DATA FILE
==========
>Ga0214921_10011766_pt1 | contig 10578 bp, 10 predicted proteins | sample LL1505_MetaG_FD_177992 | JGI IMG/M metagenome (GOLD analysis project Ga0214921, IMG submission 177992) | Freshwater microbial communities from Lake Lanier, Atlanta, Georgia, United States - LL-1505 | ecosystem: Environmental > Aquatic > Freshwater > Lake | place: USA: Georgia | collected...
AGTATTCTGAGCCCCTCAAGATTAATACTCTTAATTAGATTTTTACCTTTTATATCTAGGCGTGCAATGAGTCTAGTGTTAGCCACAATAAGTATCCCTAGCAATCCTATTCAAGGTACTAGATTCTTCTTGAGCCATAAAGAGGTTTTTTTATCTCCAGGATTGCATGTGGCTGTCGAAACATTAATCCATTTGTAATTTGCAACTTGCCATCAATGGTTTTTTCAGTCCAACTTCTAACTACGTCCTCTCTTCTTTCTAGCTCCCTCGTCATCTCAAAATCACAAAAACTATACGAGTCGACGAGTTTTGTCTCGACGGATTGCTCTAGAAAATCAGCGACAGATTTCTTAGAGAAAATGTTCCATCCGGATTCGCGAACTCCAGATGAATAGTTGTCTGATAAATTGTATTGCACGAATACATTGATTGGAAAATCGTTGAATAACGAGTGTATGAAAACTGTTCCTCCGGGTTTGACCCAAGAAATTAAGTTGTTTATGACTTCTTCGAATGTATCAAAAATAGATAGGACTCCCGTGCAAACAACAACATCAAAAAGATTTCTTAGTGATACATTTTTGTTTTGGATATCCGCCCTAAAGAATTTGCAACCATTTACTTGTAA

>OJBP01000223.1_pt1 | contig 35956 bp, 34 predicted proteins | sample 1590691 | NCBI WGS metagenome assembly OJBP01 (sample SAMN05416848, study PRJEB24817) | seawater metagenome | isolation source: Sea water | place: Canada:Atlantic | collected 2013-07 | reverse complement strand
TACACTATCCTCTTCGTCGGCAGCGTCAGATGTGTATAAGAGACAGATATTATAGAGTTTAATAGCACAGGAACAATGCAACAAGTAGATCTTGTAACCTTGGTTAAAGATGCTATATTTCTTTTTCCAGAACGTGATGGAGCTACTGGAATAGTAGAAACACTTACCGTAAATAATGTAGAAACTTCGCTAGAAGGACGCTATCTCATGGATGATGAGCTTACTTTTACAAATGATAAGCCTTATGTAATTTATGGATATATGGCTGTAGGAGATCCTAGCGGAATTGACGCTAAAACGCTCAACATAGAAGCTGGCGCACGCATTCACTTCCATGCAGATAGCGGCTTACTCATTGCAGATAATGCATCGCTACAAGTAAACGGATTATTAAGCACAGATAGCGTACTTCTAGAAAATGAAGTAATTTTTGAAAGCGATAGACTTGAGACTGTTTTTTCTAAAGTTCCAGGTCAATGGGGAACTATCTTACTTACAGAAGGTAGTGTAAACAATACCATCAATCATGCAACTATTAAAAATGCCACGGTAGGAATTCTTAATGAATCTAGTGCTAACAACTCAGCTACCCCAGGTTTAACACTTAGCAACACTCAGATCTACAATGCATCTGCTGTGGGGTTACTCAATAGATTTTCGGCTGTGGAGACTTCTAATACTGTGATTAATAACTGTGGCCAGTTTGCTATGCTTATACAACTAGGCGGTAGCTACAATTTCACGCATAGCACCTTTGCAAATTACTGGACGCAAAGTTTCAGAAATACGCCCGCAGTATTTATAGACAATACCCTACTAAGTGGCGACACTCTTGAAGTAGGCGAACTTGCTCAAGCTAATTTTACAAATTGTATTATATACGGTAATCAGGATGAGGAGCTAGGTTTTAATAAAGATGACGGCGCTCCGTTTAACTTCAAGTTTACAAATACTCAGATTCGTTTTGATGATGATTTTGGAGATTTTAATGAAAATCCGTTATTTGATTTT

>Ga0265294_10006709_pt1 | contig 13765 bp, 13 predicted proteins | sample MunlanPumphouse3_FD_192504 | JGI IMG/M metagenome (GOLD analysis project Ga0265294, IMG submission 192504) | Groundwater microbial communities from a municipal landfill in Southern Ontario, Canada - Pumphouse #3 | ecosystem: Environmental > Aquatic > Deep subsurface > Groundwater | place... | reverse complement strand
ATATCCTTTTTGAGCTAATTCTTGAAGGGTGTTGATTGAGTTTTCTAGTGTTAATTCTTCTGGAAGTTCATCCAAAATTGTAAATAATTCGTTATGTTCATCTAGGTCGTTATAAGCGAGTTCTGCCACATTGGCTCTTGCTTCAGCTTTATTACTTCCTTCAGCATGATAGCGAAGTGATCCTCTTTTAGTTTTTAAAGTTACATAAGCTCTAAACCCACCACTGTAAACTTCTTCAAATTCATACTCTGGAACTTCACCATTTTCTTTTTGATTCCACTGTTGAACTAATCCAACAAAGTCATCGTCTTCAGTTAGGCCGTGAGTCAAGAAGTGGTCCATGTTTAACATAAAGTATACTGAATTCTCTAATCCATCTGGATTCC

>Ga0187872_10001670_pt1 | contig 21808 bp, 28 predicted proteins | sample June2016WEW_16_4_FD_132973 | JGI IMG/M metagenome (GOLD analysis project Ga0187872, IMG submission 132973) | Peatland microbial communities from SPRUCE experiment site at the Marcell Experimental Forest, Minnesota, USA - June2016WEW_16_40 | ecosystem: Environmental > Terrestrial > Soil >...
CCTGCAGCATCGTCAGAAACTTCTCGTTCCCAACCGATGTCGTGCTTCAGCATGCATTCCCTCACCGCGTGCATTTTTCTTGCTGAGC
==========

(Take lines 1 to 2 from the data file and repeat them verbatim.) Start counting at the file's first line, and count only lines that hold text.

>Ga0214921_10011766_pt1 | contig 10578 bp, 10 predicted proteins | sample LL1505_MetaG_FD_177992 | JGI IMG/M metagenome (GOLD analysis project Ga0214921, IMG submission 177992) | Freshwater microbial communities from Lake Lanier, Atlanta, Georgia, United States - LL-1505 | ecosystem: Environmental > Aquatic > Freshwater > Lake | place: USA: Georgia | collected...
AGTATTCTGAGCCCCTCAAGATTAATACTCTTAATTAGATTTTTACCTTTTATATCTAGGCGTGCAATGAGTCTAGTGTTAGCCACAATAAGTATCCCTAGCAATCCTATTCAAGGTACTAGATTCTTCTTGAGCCATAAAGAGGTTTTTTTATCTCCAGGATTGCATGTGGCTGTCGAAACATTAATCCATTTGTAATTTGCAACTTGCCATCAATGGTTTTTTCAGTCCAACTTCTAACTACGTCCTCTCTTCTTTCTAGCTCCCTCGTCATCTCAAAATCACAAAAACTATACGAGTCGACGAGTTTTGTCTCGACGGATTGCTCTAGAAAATCAGCGACAGATTTCTTAGAGAAAATGTTCCATCCGGATTCGCGAACTCCAGATGAATAGTTGTCTGATAAATTGTATTGCACGAATACATTGATTGGAAAATCGTTGAATAACGAGTGTATGAAAACTGTTCCTCCGGGTTTGACCCAAGAAATTAAGTTGTTTATGACTTCTTCGAATGTATCAAAAATAGATAGGACTCCCGTGCAAACAACAACATCAAAAAGATTTCTTAGTGATACATTTTTGTTTTGGATATCCGCCCTAAAGAATTTGCAACCATTTACTTGTAA